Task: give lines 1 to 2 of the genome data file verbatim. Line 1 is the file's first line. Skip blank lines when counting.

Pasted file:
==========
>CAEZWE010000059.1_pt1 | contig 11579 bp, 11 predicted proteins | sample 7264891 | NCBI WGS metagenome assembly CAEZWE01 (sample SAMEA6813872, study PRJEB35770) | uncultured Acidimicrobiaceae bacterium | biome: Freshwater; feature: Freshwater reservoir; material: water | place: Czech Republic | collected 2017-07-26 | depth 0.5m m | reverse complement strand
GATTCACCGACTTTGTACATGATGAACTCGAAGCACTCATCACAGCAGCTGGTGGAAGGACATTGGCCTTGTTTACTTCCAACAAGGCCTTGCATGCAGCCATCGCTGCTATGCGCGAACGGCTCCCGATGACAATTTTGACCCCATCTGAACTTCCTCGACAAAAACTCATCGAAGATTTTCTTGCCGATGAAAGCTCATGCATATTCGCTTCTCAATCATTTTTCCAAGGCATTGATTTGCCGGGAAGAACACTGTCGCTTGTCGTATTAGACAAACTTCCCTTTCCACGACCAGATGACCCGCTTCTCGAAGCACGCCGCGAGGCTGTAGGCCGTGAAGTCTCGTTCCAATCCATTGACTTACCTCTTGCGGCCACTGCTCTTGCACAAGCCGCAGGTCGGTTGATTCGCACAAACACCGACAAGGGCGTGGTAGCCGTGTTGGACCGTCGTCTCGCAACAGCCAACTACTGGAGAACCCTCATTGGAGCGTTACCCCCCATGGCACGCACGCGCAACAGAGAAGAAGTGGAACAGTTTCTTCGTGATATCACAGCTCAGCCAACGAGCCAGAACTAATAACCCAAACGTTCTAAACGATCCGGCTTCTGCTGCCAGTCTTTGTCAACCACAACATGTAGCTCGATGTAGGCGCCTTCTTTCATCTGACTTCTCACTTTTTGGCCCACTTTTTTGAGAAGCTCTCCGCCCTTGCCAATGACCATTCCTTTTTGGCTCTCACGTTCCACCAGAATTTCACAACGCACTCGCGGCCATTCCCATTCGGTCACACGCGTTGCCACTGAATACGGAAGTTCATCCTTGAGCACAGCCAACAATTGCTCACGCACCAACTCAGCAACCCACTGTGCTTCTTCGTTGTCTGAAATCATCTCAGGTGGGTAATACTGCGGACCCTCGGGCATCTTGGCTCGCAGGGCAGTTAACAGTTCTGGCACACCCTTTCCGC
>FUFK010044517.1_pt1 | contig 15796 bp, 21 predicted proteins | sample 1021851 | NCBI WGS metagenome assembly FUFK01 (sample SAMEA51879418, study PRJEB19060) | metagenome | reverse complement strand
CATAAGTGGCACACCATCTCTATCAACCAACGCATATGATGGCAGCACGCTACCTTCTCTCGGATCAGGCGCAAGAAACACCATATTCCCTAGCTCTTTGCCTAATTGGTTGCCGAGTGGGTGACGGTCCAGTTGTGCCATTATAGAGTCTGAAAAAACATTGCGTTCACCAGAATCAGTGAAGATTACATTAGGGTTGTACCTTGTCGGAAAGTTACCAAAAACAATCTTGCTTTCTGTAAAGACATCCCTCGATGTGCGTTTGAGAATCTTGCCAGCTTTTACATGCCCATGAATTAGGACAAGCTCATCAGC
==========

>CAEZWE010000059.1_pt1 | contig 11579 bp, 11 predicted proteins | sample 7264891 | NCBI WGS metagenome assembly CAEZWE01 (sample SAMEA6813872, study PRJEB35770) | uncultured Acidimicrobiaceae bacterium | biome: Freshwater; feature: Freshwater reservoir; material: water | place: Czech Republic | collected 2017-07-26 | depth 0.5m m | reverse complement strand
GATTCACCGACTTTGTACATGATGAACTCGAAGCACTCATCACAGCAGCTGGTGGAAGGACATTGGCCTTGTTTACTTCCAACAAGGCCTTGCATGCAGCCATCGCTGCTATGCGCGAACGGCTCCCGATGACAATTTTGACCCCATCTGAACTTCCTCGACAAAAACTCATCGAAGATTTTCTTGCCGATGAAAGCTCATGCATATTCGCTTCTCAATCATTTTTCCAAGGCATTGATTTGCCGGGAAGAACACTGTCGCTTGTCGTATTAGACAAACTTCCCTTTCCACGACCAGATGACCCGCTTCTCGAAGCACGCCGCGAGGCTGTAGGCCGTGAAGTCTCGTTCCAATCCATTGACTTACCTCTTGCGGCCACTGCTCTTGCACAAGCCGCAGGTCGGTTGATTCGCACAAACACCGACAAGGGCGTGGTAGCCGTGTTGGACCGTCGTCTCGCAACAGCCAACTACTGGAGAACCCTCATTGGAGCGTTACCCCCCATGGCACGCACGCGCAACAGAGAAGAAGTGGAACAGTTTCTTCGTGATATCACAGCTCAGCCAACGAGCCAGAACTAATAACCCAAACGTTCTAAACGATCCGGCTTCTGCTGCCAGTCTTTGTCAACCACAACATGTAGCTCGATGTAGGCGCCTTCTTTCATCTGACTTCTCACTTTTTGGCCCACTTTTTTGAGAAGCTCTCCGCCCTTGCCAATGACCATTCCTTTTTGGCTCTCACGTTCCACCAGAATTTCACAACGCACTCGCGGCCATTCCCATTCGGTCACACGCGTTGCCACTGAATACGGAAGTTCATCCTTGAGCACAGCCAACAATTGCTCACGCACCAACTCAGCAACCCACTGTGCTTCTTCGTTGTCTGAAATCATCTCAGGTGGGTAATACTGCGGACCCTCGGGCATCTTGGCTCGCAGGGCAGTTAACAGTTCTGGCACACCCTTTCCGC